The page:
27 June 2012

Genetically modified animals are illegal

American onishenki don't know what to do with GM animals

Dmitry Tselikov, Compulenta

Three litters of Yucatan miniature piglets, born at the end of May, live in a room that looks more like an intensive care unit than a barn. They are hand-fed and closely monitored by veterinarians from Exemplar Genetics from Iowa.

The piglets' muscles are already showing signs of deterioration, but for this they were brought out.

These are the first genetically modified pigs in the USA with muscular dystrophy. They are planned to be used to test methods of treating this disease. However, the US Food and Drug Administration (FDA) has not yet decided whether they can be treated this way.

Exemplar Genetics, which plans to sell pigs, has already bred about 275 pigs with cystic fibrosis, heart disease, arrhythmia and cancer (in the picture – one of the samples of their "products" – VM).

It was the turn of muscular dystrophy. Since pigs develop these diseases in a more human way than mice, this is almost an ideal model organism.

However, by doing so, the innovator company found itself in a rather dim legal tunnel. In 2009, the company first applied to the FDA about pigs with cystic fibrosis, but officials still cannot make a decision that would lead to the full commercialization of the product.

Back in 1999, the FDA spoke about the great prospects of GM animals in the food and pharmaceutical markets. Ten years later, the department has prepared basic rules for assessing their safety. In 2009, they came in handy for the approval of GM goats, whose milk contains a substance for blood clotting.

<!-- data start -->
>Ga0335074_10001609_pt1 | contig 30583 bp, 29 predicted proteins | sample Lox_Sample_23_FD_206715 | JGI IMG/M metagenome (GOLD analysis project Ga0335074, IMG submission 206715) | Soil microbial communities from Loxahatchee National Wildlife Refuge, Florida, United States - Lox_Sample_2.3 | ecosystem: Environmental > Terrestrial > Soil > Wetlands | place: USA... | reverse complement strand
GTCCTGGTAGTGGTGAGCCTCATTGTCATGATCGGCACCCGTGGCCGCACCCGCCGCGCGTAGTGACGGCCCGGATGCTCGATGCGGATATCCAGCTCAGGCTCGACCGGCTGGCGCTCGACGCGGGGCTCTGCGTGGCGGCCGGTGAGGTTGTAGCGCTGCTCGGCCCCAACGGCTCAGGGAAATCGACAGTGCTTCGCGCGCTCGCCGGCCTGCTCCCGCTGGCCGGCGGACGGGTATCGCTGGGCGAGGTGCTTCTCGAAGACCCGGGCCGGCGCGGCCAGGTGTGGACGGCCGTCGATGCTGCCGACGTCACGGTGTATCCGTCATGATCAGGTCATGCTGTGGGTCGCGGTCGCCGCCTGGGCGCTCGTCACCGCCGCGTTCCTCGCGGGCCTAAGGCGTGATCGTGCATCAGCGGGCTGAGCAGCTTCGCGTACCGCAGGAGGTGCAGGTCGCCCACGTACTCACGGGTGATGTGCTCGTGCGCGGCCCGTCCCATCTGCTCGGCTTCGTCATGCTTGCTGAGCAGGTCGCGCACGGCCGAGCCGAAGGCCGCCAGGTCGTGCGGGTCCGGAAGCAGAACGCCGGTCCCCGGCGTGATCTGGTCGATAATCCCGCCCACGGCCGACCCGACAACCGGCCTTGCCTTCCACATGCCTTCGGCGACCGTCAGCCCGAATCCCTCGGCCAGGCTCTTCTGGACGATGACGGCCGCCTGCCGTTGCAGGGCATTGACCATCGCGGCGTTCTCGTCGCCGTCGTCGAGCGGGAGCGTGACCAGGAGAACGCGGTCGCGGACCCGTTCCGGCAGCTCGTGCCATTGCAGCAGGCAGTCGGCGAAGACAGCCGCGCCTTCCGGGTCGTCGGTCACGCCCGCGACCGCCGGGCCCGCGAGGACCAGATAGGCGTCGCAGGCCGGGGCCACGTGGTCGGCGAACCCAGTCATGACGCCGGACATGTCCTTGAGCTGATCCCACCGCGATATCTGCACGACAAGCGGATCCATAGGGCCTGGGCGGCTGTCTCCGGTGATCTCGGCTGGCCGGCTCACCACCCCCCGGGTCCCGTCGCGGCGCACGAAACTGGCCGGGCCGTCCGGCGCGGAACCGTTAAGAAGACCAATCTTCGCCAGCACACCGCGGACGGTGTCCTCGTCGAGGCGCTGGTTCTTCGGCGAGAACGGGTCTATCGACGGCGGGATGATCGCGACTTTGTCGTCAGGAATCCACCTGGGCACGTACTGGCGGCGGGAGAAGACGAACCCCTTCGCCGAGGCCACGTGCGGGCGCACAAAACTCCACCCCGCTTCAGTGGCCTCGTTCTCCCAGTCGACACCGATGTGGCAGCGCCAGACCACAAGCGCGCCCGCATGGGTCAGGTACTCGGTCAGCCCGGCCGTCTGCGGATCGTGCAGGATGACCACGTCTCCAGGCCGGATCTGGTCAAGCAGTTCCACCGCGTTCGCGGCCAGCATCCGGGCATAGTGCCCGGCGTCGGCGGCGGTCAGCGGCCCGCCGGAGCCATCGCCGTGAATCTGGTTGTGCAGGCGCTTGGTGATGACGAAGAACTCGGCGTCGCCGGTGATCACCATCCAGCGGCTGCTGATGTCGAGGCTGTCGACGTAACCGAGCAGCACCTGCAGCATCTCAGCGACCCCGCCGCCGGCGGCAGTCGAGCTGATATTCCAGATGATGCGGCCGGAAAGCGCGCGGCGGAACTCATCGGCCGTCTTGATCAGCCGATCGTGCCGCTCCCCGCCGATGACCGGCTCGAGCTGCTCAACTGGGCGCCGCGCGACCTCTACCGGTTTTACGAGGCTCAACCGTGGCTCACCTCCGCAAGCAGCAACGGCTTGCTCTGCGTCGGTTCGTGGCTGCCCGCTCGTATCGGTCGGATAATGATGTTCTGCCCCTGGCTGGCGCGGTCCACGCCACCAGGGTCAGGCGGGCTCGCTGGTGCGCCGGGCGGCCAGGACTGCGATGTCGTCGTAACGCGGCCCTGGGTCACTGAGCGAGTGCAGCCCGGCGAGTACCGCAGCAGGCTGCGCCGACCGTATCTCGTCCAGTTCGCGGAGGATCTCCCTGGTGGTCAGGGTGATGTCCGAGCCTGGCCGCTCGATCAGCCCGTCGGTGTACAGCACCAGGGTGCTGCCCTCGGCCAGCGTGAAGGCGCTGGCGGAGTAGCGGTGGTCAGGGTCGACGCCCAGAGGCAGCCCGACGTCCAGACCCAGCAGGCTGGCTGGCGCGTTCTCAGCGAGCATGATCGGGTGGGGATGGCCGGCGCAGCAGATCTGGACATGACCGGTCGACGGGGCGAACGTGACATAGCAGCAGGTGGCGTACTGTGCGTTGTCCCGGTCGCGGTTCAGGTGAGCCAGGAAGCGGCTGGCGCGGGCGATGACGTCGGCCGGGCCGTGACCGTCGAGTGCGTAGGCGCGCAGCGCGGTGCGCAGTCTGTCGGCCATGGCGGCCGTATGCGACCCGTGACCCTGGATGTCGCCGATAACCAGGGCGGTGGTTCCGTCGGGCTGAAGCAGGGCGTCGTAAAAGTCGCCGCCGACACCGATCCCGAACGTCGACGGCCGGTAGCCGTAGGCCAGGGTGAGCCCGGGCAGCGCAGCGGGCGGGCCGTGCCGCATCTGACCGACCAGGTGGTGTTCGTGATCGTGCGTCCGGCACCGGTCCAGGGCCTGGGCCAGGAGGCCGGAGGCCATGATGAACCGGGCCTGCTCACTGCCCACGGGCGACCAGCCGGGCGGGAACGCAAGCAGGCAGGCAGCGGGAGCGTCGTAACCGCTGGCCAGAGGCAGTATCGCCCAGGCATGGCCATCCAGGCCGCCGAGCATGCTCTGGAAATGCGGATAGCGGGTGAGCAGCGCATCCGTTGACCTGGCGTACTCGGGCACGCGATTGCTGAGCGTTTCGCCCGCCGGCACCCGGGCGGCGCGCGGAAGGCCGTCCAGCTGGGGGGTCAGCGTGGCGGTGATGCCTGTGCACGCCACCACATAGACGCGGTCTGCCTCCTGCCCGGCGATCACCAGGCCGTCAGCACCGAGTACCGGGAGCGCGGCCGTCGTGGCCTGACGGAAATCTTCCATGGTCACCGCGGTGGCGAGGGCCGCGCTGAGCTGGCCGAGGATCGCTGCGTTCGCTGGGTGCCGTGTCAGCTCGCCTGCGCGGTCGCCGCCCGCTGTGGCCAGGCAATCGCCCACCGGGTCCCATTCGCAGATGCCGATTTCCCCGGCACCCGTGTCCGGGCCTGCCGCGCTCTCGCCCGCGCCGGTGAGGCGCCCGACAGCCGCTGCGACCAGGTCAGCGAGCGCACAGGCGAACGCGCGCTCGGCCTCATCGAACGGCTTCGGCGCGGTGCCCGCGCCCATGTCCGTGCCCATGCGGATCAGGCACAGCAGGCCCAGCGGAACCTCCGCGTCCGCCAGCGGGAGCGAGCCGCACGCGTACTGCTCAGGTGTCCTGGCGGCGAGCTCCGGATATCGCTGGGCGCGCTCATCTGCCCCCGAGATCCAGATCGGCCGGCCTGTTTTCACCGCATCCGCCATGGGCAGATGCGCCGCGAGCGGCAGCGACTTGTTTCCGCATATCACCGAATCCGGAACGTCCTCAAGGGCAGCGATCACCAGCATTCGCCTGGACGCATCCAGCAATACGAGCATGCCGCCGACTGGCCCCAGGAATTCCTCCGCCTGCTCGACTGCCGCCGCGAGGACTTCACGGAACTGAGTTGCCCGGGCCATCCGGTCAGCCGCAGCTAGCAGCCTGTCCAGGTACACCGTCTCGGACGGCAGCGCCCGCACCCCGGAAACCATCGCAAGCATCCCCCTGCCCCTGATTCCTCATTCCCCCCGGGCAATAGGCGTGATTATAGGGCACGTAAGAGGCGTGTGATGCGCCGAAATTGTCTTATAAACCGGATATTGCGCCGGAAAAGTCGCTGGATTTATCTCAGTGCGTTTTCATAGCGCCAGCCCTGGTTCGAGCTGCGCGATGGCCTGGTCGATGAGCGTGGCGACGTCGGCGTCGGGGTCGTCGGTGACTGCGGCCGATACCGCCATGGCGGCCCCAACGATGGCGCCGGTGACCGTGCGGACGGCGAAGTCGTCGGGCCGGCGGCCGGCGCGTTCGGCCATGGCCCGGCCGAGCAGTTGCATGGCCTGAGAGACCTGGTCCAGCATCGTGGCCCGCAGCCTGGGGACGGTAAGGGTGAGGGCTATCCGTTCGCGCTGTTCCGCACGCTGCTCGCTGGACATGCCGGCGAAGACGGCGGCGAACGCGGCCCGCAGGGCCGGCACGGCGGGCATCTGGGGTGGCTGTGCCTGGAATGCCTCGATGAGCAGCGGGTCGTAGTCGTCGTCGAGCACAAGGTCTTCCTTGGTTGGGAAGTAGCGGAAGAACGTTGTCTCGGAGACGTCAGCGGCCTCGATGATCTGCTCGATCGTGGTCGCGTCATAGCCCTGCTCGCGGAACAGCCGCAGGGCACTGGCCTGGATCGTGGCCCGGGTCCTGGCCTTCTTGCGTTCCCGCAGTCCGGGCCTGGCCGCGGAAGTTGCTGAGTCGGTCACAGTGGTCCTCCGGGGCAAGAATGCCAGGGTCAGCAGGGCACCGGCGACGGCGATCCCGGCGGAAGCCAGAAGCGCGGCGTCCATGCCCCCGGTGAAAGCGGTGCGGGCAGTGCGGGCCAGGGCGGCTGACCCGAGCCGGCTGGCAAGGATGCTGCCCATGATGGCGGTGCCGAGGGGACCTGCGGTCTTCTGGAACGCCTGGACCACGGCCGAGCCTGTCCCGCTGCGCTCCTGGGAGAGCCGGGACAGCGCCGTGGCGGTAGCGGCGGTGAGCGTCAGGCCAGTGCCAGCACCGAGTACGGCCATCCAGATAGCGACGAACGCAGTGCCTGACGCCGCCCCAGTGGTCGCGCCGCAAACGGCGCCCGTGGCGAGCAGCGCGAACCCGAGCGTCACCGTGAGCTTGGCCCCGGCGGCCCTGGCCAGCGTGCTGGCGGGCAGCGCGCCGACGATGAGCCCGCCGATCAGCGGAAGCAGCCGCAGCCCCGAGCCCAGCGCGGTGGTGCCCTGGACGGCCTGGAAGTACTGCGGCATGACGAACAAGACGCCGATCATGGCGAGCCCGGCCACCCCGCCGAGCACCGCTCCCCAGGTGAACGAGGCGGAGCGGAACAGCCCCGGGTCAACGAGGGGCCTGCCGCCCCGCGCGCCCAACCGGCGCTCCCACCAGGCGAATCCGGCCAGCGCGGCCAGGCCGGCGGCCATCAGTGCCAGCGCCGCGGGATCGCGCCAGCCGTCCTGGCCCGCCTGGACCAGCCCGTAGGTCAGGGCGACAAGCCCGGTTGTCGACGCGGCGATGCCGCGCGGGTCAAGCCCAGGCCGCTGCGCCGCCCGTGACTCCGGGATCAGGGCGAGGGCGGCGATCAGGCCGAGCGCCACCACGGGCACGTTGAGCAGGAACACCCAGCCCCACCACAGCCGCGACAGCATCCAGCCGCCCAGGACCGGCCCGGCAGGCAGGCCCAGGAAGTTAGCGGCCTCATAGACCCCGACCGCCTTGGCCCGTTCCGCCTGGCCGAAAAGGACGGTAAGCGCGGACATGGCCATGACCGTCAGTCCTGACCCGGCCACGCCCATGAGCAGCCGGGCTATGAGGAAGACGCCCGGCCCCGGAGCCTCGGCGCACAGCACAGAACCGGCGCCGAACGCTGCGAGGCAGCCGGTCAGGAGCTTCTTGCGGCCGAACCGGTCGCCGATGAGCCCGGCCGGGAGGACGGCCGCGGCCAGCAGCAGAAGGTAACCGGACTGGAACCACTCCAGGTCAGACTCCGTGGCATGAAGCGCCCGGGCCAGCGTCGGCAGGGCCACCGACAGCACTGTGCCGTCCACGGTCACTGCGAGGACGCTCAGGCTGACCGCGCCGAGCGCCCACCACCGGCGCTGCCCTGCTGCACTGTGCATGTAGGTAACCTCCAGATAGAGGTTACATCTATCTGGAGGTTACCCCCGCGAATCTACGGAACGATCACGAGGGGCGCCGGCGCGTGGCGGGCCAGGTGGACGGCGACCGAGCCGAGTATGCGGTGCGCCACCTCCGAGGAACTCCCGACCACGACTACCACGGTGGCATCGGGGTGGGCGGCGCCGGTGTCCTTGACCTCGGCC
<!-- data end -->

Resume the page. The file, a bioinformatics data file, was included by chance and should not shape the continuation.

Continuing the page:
However, since then, the FDA has faced two applications about which it could not say yes or no. Firstly, it is salmon with a gene that promises rapid growth, and secondly, wild boar, which gives less toxic manure. Members of Congress have expressed concerns about "frankenfishing," and environmental organizations are concerned that transgenic animals may escape and start crossing with wild populations.

In April of this year, the sponsor of the project for the removal of non–toxic wild boar - the University of Guelph (Canada) withdrew from the case. In May, the animals were destroyed. The "salmon" company AquaBounty fears that it will have to do the same if the delays continue. The FDA does not comment on its silence in any way.

David Edwards of the Biotechnology Industry Organization (USA) believes that pigs intended for medicine have a better chance of success, because the pharmaceutical industry is in dire need of such organisms. Animal rights advocates may, of course, rear up, but from a legal point of view, the approval procedure should eventually go more or less smoothly, because these pigs are not intended for food.

Meanwhile, work with GM pigs has already begun at several universities in the United States. Since there is no federal approval yet, Exemplar Genetics has to monitor each animal throughout its life. If, say, a scientist from Iowa sends tissue samples to a colleague in California, the firm should know about it.

Prepared based on the materials of Nature News: Model pigs face messy path.

Portal "Eternal youth" http://vechnayamolodost.ru27.06.2012

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